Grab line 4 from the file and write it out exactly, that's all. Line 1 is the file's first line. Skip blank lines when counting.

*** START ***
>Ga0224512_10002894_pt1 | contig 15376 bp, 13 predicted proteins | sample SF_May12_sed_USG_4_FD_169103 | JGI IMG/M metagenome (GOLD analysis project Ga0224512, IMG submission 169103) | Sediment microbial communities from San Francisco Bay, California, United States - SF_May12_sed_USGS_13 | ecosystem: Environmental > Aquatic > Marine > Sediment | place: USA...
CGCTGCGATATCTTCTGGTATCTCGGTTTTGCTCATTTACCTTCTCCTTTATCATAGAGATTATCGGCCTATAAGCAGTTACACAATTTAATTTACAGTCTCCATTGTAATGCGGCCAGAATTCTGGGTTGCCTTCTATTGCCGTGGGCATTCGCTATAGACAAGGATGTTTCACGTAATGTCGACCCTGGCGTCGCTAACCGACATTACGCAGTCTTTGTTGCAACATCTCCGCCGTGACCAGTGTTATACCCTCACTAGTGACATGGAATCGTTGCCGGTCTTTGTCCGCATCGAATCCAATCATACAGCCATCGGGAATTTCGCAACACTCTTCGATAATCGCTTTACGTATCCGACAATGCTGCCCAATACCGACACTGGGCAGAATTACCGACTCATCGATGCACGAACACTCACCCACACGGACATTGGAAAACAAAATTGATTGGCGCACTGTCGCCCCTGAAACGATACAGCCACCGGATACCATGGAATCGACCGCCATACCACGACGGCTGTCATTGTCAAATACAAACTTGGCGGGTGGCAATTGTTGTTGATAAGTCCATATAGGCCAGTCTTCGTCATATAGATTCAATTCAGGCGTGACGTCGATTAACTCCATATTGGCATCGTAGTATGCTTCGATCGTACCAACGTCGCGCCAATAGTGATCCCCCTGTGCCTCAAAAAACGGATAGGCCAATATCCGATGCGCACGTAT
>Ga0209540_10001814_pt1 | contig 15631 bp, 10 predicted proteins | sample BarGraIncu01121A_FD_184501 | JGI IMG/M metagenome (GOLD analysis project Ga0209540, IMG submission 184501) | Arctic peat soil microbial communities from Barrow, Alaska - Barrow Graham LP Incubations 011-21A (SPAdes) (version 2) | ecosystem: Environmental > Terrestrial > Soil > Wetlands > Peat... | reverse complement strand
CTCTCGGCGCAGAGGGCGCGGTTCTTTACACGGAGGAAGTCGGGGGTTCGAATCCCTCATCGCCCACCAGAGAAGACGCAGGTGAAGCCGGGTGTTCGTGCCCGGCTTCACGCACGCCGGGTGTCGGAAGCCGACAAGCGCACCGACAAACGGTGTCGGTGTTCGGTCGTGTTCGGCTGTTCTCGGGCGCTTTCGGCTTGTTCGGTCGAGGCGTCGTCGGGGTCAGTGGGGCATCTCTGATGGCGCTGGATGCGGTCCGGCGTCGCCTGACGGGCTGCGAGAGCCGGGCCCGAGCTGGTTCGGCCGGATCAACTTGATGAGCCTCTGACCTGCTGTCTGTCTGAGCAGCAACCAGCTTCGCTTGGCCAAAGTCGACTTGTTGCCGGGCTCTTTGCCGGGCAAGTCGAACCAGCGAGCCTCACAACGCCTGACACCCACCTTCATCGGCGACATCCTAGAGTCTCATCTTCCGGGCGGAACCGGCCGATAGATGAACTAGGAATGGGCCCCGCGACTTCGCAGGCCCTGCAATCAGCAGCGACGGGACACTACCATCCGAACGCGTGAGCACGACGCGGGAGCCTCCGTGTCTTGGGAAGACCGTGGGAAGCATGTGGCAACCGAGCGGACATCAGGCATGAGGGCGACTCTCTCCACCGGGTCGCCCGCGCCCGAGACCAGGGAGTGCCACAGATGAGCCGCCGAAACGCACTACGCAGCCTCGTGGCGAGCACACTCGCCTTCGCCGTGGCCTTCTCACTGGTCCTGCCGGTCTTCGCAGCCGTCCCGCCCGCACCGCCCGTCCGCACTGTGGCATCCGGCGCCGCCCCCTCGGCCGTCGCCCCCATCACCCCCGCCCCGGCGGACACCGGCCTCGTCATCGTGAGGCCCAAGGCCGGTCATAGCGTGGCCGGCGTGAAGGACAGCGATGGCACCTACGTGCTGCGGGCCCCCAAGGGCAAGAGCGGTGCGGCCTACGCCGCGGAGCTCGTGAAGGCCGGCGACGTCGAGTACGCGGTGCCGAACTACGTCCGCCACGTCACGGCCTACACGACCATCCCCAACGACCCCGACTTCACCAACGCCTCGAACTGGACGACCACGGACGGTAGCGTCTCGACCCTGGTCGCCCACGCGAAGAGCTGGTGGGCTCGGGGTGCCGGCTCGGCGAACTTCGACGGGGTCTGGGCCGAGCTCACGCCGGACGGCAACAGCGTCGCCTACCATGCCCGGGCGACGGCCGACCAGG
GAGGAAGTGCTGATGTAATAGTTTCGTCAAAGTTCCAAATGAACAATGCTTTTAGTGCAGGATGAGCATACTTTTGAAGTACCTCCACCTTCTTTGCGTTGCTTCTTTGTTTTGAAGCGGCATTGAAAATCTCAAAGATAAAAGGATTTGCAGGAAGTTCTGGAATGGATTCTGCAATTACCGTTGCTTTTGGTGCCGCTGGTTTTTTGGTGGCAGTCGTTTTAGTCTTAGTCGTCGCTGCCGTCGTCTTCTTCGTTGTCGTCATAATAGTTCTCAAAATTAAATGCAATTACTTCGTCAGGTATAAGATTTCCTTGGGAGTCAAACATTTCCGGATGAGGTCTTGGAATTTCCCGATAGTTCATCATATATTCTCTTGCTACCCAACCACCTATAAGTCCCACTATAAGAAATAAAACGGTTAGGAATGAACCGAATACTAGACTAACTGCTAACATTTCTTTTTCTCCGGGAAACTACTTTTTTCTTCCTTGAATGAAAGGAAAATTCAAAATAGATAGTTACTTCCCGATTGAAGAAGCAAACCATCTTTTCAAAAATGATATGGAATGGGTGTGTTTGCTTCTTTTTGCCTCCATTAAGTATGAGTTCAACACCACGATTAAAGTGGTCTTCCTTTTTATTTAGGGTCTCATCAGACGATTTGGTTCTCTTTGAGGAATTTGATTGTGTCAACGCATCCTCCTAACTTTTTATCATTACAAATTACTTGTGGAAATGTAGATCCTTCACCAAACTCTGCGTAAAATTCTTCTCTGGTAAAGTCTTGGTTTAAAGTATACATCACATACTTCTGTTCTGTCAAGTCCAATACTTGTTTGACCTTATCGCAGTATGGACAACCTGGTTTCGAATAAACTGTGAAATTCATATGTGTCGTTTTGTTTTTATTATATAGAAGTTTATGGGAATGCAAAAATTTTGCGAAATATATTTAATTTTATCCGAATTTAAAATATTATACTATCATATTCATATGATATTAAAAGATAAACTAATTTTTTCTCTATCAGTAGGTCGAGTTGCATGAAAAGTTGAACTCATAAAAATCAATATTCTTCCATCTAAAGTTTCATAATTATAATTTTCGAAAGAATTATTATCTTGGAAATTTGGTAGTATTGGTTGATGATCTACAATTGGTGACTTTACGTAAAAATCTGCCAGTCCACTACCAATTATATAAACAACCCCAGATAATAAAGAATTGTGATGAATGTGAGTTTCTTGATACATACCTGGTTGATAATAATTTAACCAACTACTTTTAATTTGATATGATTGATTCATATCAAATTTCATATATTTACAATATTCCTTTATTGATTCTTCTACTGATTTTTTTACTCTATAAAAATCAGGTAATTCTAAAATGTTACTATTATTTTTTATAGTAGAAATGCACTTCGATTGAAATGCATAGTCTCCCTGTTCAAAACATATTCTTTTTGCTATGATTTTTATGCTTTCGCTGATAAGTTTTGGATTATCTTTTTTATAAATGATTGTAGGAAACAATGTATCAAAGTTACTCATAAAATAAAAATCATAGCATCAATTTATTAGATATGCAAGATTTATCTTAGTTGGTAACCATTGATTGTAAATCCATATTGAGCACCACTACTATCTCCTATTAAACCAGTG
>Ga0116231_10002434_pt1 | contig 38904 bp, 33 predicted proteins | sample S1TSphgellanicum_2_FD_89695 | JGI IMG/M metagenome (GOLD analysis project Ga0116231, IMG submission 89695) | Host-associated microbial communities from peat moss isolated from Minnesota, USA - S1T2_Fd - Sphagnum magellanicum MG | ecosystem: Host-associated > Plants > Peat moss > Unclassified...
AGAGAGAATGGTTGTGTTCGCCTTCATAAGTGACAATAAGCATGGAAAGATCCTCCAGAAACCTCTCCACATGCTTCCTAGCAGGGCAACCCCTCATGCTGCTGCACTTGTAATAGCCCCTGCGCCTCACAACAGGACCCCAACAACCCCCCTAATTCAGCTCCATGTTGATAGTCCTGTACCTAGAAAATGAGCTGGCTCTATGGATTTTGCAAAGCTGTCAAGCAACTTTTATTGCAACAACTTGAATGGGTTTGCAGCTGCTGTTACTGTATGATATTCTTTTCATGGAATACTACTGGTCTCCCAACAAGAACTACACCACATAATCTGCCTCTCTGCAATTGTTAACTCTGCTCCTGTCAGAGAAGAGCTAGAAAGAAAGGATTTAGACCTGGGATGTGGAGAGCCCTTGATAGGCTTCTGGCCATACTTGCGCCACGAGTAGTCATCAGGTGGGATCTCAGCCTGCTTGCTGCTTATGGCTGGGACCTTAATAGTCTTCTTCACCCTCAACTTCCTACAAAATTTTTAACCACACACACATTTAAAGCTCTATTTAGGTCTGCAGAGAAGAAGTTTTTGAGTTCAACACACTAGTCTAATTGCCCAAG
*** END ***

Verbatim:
CTCTCGGCGCAGAGGGCGCGGTTCTTTACACGGAGGAAGTCGGGGGTTCGAATCCCTCATCGCCCACCAGAGAAGACGCAGGTGAAGCCGGGTGTTCGTGCCCGGCTTCACGCACGCCGGGTGTCGGAAGCCGACAAGCGCACCGACAAACGGTGTCGGTGTTCGGTCGTGTTCGGCTGTTCTCGGGCGCTTTCGGCTTGTTCGGTCGAGGCGTCGTCGGGGTCAGTGGGGCATCTCTGATGGCGCTGGATGCGGTCCGGCGTCGCCTGACGGGCTGCGAGAGCCGGGCCCGAGCTGGTTCGGCCGGATCAACTTGATGAGCCTCTGACCTGCTGTCTGTCTGAGCAGCAACCAGCTTCGCTTGGCCAAAGTCGACTTGTTGCCGGGCTCTTTGCCGGGCAAGTCGAACCAGCGAGCCTCACAACGCCTGACACCCACCTTCATCGGCGACATCCTAGAGTCTCATCTTCCGGGCGGAACCGGCCGATAGATGAACTAGGAATGGGCCCCGCGACTTCGCAGGCCCTGCAATCAGCAGCGACGGGACACTACCATCCGAACGCGTGAGCACGACGCGGGAGCCTCCGTGTCTTGGGAAGACCGTGGGAAGCATGTGGCAACCGAGCGGACATCAGGCATGAGGGCGACTCTCTCCACCGGGTCGCCCGCGCCCGAGACCAGGGAGTGCCACAGATGAGCCGCCGAAACGCACTACGCAGCCTCGTGGCGAGCACACTCGCCTTCGCCGTGGCCTTCTCACTGGTCCTGCCGGTCTTCGCAGCCGTCCCGCCCGCACCGCCCGTCCGCACTGTGGCATCCGGCGCCGCCCCCTCGGCCGTCGCCCCCATCACCCCCGCCCCGGCGGACACCGGCCTCGTCATCGTGAGGCCCAAGGCCGGTCATAGCGTGGCCGGCGTGAAGGACAGCGATGGCACCTACGTGCTGCGGGCCCCCAAGGGCAAGAGCGGTGCGGCCTACGCCGCGGAGCTCGTGAAGGCCGGCGACGTCGAGTACGCGGTGCCGAACTACGTCCGCCACGTCACGGCCTACACGACCATCCCCAACGACCCCGACTTCACCAACGCCTCGAACTGGACGACCACGGACGGTAGCGTCTCGACCCTGGTCGCCCACGCGAAGAGCTGGTGGGCTCGGGGTGCCGGCTCGGCGAACTTCGACGGGGTCTGGGCCGAGCTCACGCCGGACGGCAACAGCGTCGCCTACCATGCCCGGGCGACGGCCGACCAGG